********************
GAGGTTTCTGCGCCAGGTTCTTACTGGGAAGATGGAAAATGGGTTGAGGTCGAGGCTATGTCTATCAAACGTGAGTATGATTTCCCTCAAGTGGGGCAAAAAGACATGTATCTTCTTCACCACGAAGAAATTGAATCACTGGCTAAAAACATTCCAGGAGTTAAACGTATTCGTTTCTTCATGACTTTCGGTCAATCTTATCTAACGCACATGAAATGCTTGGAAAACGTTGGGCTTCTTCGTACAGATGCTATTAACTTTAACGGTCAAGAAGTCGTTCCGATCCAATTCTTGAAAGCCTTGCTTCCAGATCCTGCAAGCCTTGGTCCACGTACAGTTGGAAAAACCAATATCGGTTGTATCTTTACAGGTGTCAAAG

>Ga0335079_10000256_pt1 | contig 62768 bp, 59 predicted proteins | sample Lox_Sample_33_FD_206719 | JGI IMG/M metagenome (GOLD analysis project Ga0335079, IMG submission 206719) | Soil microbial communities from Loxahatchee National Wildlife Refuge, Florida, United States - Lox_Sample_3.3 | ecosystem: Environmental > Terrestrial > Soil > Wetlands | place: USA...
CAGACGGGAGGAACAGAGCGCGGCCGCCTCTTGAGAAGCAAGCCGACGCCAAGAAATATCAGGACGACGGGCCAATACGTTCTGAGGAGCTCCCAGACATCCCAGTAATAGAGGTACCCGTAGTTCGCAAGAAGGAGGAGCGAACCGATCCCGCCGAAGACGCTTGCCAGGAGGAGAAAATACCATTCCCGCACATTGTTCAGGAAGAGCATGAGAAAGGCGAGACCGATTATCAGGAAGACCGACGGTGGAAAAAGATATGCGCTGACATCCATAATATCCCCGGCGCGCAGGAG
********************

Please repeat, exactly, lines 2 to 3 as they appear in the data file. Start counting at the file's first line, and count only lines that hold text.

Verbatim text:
>Ga0335079_10000256_pt1 | contig 62768 bp, 59 predicted proteins | sample Lox_Sample_33_FD_206719 | JGI IMG/M metagenome (GOLD analysis project Ga0335079, IMG submission 206719) | Soil microbial communities from Loxahatchee National Wildlife Refuge, Florida, United States - Lox_Sample_3.3 | ecosystem: Environmental > Terrestrial > Soil > Wetlands | place: USA...
CAGACGGGAGGAACAGAGCGCGGCCGCCTCTTGAGAAGCAAGCCGACGCCAAGAAATATCAGGACGACGGGCCAATACGTTCTGAGGAGCTCCCAGACATCCCAGTAATAGAGGTACCCGTAGTTCGCAAGAAGGAGGAGCGAACCGATCCCGCCGAAGACGCTTGCCAGGAGGAGAAAATACCATTCCCGCACATTGTTCAGGAAGAGCATGAGAAAGGCGAGACCGATTATCAGGAAGACCGACGGTGGAAAAAGATATGCGCTGACATCCATAATATCCCCGGCGCGCAGGAG